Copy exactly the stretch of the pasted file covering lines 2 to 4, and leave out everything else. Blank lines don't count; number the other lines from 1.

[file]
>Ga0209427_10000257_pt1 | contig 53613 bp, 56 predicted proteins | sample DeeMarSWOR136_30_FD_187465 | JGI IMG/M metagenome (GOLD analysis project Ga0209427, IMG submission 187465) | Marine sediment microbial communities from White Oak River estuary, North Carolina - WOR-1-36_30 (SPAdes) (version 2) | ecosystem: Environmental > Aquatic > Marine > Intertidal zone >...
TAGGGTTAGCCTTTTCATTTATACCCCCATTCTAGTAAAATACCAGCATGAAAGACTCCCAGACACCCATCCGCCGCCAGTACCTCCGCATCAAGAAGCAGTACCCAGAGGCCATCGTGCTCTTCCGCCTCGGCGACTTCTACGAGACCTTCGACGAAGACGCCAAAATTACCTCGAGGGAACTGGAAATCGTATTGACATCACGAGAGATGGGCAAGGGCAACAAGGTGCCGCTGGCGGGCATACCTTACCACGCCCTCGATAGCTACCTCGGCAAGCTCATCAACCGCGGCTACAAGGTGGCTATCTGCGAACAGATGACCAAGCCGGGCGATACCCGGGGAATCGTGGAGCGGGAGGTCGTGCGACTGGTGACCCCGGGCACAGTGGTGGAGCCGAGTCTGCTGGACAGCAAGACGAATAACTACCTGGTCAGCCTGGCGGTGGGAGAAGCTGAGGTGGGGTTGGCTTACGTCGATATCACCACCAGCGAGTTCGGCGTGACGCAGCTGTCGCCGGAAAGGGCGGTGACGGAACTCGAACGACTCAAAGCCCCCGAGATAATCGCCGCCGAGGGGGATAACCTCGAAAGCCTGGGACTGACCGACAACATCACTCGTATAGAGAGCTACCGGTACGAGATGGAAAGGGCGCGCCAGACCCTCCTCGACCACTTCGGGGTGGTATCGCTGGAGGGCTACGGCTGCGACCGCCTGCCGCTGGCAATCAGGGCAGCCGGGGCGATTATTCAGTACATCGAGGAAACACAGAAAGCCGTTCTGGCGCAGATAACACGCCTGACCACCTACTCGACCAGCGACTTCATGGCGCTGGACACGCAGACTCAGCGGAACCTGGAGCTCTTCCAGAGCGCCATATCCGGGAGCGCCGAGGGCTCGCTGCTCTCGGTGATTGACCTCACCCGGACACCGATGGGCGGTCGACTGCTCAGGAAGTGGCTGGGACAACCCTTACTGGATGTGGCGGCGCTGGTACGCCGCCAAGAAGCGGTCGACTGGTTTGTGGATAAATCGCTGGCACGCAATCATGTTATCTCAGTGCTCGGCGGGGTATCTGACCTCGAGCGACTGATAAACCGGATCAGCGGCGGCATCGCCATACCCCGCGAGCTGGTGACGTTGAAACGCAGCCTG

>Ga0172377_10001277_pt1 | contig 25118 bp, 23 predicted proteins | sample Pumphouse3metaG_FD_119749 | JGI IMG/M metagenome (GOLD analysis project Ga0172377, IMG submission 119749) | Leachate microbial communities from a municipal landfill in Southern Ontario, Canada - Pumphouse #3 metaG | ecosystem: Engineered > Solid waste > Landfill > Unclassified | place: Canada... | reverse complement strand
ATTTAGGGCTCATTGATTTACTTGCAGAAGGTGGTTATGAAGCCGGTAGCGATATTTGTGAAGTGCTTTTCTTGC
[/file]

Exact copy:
TAGGGTTAGCCTTTTCATTTATACCCCCATTCTAGTAAAATACCAGCATGAAAGACTCCCAGACACCCATCCGCCGCCAGTACCTCCGCATCAAGAAGCAGTACCCAGAGGCCATCGTGCTCTTCCGCCTCGGCGACTTCTACGAGACCTTCGACGAAGACGCCAAAATTACCTCGAGGGAACTGGAAATCGTATTGACATCACGAGAGATGGGCAAGGGCAACAAGGTGCCGCTGGCGGGCATACCTTACCACGCCCTCGATAGCTACCTCGGCAAGCTCATCAACCGCGGCTACAAGGTGGCTATCTGCGAACAGATGACCAAGCCGGGCGATACCCGGGGAATCGTGGAGCGGGAGGTCGTGCGACTGGTGACCCCGGGCACAGTGGTGGAGCCGAGTCTGCTGGACAGCAAGACGAATAACTACCTGGTCAGCCTGGCGGTGGGAGAAGCTGAGGTGGGGTTGGCTTACGTCGATATCACCACCAGCGAGTTCGGCGTGACGCAGCTGTCGCCGGAAAGGGCGGTGACGGAACTCGAACGACTCAAAGCCCCCGAGATAATCGCCGCCGAGGGGGATAACCTCGAAAGCCTGGGACTGACCGACAACATCACTCGTATAGAGAGCTACCGGTACGAGATGGAAAGGGCGCGCCAGACCCTCCTCGACCACTTCGGGGTGGTATCGCTGGAGGGCTACGGCTGCGACCGCCTGCCGCTGGCAATCAGGGCAGCCGGGGCGATTATTCAGTACATCGAGGAAACACAGAAAGCCGTTCTGGCGCAGATAACACGCCTGACCACCTACTCGACCAGCGACTTCATGGCGCTGGACACGCAGACTCAGCGGAACCTGGAGCTCTTCCAGAGCGCCATATCCGGGAGCGCCGAGGGCTCGCTGCTCTCGGTGATTGACCTCACCCGGACACCGATGGGCGGTCGACTGCTCAGGAAGTGGCTGGGACAACCCTTACTGGATGTGGCGGCGCTGGTACGCCGCCAAGAAGCGGTCGACTGGTTTGTGGATAAATCGCTGGCACGCAATCATGTTATCTCAGTGCTCGGCGGGGTATCTGACCTCGAGCGACTGATAAACCGGATCAGCGGCGGCATCGCCATACCCCGCGAGCTGGTGACGTTGAAACGCAGCCTG

>Ga0172377_10001277_pt1 | contig 25118 bp, 23 predicted proteins | sample Pumphouse3metaG_FD_119749 | JGI IMG/M metagenome (GOLD analysis project Ga0172377, IMG submission 119749) | Leachate microbial communities from a municipal landfill in Southern Ontario, Canada - Pumphouse #3 metaG | ecosystem: Engineered > Solid waste > Landfill > Unclassified | place: Canada... | reverse complement strand
ATTTAGGGCTCATTGATTTACTTGCAGAAGGTGGTTATGAAGCCGGTAGCGATATTTGTGAAGTGCTTTTCTTGC